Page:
20th March – Deaths & Events in Northern Ireland Troubles

Key Events & Deaths on this day in Northern Ireland Troubles

20th March

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Monday 20 March 1972

Donegall st bomb.jpg

The Irish Republican Army (IRA) exploded a car-bomb in Lower Donegall Street, Belfast bomb, which killed 6 people, mortally wounded one person who died on 5 April, and injured approximately 100 others.

Two of those killed were Royal Ulster Constabulary (RUC) officers who were trying to evacuate people from the area. Another of those killed was a member of the Ulster Defence Regiment (UDR) and the rest were Protestant civilians.

See Donegal Street Bombing

Tuesday 20 March 1973

A government White Paper entitled ‘Northern Ireland Constitutional Proposals‘ was published which proposed a devolved power-sharing 78 member assembly in Northern Ireland and a Council of Ireland.

The election would take place under Proportional Representation (PR) and Westminster would retain the powers relating to law and order matters. These proposals followed on from a discussion paper that had been issued on 30 October 1972 entitled ‘The Future of Northern Ireland’.

[There was an element in Unionist political opinion which was opposed to the idea of power-sharing and still favoured majority rule as the only basis for government. However, the idea of close links with the Republic of Ireland through the proposed Council of Ireland was one which would prove problematic to many Unionists.]

Wednesday 20 March 1974

Two British soldiers were shot dead by mistake by the Royal Ulster Constabulary (RUC) at Mowhan, near Markethill, County Armagh.

The soldiers were believed to be part of an undercover operation but this was denied by Merlyn Rees, then Secretary of Sate for Northern Ireland.

Friday 20 March 1981

Patrick McNally (20), a Catholic civilian, was shot dead by the Ulster Defence Regiment (UDR), while he was ‘joy riding’ in a stolen car on the Ross Road in the Lower Falls Road area of Belfast. [ 1981 Hunger Strike.]

Monday 20 March 1989

Harry Breen

Harry Breen, who was then a Chief Superintendent of the Royal Ulster Constabulary (RUC), and Ken Buchanan, who was then a Superintendent, were both killed in an Irish Republican Army (IRA) ambush as they crossed the border in South Armagh.

 

Friday 20 March 1992

John Hume, then leader of the Social Democratic and Labour Party (SDLP), and Gerry Adams, then President of Sinn Féin (SF), took part in a debate on BBC radio.

Saturday 20 March 1993

Warrington Bombs

The Irish Republican Army (IRA) exploded two small bombs in litter bins in Bridge Street, Warrington, England, killing Johnathan Ball aged 3 years and mortally wounding Timothy Parrry aged 12 years who died on 25 March 1993.

[The IRA had provided inadequate warnings which resulted in the deaths and the 56 injuries. The killings of the two boys led to public protests in England and in the Republic of Ireland against paramilitary violence. The killings also led to the establishment of Initiative ’93.]

See Warrington Bomb

Sunday 20 March 1994

The Irish Republican Army (IRA) fired a mortar at a British Army (BA) base in Crossmaglen, south Armagh, causing an army helicopter to crash.

Monday 20 March 1995

James Kilfedder, the Ulster Popular Unionist Party (UPUP) MP, died while in London.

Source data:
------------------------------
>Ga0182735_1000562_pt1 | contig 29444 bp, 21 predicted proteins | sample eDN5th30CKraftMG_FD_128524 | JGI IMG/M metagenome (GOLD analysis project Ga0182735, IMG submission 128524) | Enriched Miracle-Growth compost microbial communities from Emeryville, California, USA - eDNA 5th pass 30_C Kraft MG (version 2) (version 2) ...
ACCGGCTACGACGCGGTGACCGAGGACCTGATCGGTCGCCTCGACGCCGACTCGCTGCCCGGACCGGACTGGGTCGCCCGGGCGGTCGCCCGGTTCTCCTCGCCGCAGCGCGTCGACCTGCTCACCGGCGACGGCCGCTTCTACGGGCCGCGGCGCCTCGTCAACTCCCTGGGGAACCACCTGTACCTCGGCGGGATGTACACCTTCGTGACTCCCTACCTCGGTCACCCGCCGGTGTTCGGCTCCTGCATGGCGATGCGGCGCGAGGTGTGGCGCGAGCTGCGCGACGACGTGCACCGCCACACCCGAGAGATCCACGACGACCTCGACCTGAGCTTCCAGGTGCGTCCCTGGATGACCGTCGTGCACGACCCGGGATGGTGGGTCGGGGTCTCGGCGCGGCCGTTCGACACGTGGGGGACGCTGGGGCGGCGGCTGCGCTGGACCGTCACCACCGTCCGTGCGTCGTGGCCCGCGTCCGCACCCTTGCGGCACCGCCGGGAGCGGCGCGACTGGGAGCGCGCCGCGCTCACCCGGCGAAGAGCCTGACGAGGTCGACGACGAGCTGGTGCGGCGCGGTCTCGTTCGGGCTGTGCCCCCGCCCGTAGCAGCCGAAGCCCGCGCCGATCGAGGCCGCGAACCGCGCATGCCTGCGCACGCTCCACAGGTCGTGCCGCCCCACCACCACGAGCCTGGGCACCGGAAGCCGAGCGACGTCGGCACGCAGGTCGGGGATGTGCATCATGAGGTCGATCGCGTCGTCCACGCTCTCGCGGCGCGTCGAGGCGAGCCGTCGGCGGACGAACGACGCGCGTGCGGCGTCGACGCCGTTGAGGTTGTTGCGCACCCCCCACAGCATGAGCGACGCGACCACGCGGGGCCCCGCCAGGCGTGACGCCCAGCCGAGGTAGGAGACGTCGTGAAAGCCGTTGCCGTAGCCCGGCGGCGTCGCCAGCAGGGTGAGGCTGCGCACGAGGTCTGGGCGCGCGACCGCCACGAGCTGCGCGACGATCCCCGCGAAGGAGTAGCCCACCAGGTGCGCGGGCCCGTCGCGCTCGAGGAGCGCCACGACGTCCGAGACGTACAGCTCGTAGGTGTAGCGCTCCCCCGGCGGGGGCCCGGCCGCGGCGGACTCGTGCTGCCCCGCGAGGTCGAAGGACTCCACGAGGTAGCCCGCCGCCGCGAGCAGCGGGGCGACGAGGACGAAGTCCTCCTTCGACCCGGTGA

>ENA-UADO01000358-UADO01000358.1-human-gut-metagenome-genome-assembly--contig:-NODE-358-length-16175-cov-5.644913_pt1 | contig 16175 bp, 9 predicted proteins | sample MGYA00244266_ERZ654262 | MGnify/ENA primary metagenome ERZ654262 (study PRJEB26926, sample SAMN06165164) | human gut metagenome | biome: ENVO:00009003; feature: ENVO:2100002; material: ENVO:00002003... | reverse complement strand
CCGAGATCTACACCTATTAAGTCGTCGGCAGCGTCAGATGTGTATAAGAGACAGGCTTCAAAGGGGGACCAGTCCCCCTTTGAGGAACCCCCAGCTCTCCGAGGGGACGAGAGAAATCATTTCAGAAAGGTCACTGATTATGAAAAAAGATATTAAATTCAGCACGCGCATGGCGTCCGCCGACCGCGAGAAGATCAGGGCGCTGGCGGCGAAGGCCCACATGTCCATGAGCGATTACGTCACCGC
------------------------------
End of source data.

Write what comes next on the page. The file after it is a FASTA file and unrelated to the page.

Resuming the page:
[His death led to a Westminster by-election on 15 June 1995 in the North Down constituency.]

Wednesday 20 March 1996

Dick Spring, then Tánaiste (deputy Irish Prime Minister and Minister for Foreign Affairs), had a briefing with Patrick Mayhew, then Secretary of State for Northern Ireland, on plans for elections in Northern Ireland. Dick Spring refused to publicly support the plans.

Thursday 20 March 1997

It was announced on behalf of Roisín McAliskey, then being held in prison awaiting a decision about extradition, that she would stand as a ‘unity candidate’ in Mid-Ulster in the general election.

[On 23 March 1997 McAliskey’s name was withdrawn as neither Sinn Féin (SF) nor the Social Democratic and Labour Party (SDLP) were prepared to stand down.]

Friday 20 March 1998

The centre of Derry was cleared for four hours while the British Army defused a bomb.

[It was claimed that a Republican challenged two Continuity Irish Republican Army (CIRA) members as they planted the bomb in the Northern Bank in Guildhall Square, Derry.

It was also claimed that one of the CIRA men pulled out a gun to stop anyone interfering with them.]

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Resurrection Man

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The film Resurrection Man went on general release in Northern Ireland. The film was based on the killings carried out by of the Ulster Volunteer Force (UVF) ‘Shankill Butchers’ gang.

[There was a mixed response to the film, some people accused the film-makers of dredging up painful memories for the relatives of those killed while others felt that the events were a legitimate subject for the cinema.]

Saturday 20 March 1999

A 13 year-old boy was badly injured in a Loyalist paramilitary ‘punishment’ attack by a gang of masked men in Newtownards, County Down.

The boy who received a broken arm and broken fingers was ordered to leave the area by the gang.

[The boy was one of the youngest people to be the subject of a ‘punishment’ attack.]

In a speech to the Annual General Meeting of the Ulster Unionist Council (UUC), David Trimble, then leader of the Ulster Unionist Party (UUP), assured delegates that there would be Irish Republican Army (IRA) decommissioning.

Trimble was heckled during his speech.

His supporters dominated the election to the vice presidents’ positions, but three of the four honorary secretaries elected were supporters of the dissident Union First group.